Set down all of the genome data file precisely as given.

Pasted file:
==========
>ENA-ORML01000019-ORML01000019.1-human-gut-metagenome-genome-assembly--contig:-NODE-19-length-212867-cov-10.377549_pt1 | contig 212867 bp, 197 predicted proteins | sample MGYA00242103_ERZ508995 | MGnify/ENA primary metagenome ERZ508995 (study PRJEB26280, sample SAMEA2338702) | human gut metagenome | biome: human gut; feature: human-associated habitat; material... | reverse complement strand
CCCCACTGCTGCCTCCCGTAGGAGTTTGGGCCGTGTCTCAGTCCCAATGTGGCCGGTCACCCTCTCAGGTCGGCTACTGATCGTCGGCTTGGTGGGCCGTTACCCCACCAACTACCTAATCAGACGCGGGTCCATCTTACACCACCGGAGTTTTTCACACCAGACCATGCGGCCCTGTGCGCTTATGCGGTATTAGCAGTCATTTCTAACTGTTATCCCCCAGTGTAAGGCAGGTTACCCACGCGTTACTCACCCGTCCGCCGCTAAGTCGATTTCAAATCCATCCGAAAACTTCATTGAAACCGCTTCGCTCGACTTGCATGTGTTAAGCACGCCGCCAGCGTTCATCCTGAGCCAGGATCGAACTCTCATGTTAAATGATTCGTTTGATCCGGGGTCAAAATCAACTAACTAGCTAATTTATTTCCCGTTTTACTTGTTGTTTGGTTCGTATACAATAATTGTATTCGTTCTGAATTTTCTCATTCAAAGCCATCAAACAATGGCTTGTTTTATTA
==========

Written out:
>ENA-ORML01000019-ORML01000019.1-human-gut-metagenome-genome-assembly--contig:-NODE-19-length-212867-cov-10.377549_pt1 | contig 212867 bp, 197 predicted proteins | sample MGYA00242103_ERZ508995 | MGnify/ENA primary metagenome ERZ508995 (study PRJEB26280, sample SAMEA2338702) | human gut metagenome | biome: human gut; feature: human-associated habitat; material... | reverse complement strand
CCCCACTGCTGCCTCCCGTAGGAGTTTGGGCCGTGTCTCAGTCCCAATGTGGCCGGTCACCCTCTCAGGTCGGCTACTGATCGTCGGCTTGGTGGGCCGTTACCCCACCAACTACCTAATCAGACGCGGGTCCATCTTACACCACCGGAGTTTTTCACACCAGACCATGCGGCCCTGTGCGCTTATGCGGTATTAGCAGTCATTTCTAACTGTTATCCCCCAGTGTAAGGCAGGTTACCCACGCGTTACTCACCCGTCCGCCGCTAAGTCGATTTCAAATCCATCCGAAAACTTCATTGAAACCGCTTCGCTCGACTTGCATGTGTTAAGCACGCCGCCAGCGTTCATCCTGAGCCAGGATCGAACTCTCATGTTAAATGATTCGTTTGATCCGGGGTCAAAATCAACTAACTAGCTAATTTATTTCCCGTTTTACTTGTTGTTTGGTTCGTATACAATAATTGTATTCGTTCTGAATTTTCTCATTCAAAGCCATCAAACAATGGCTTGTTTTATTA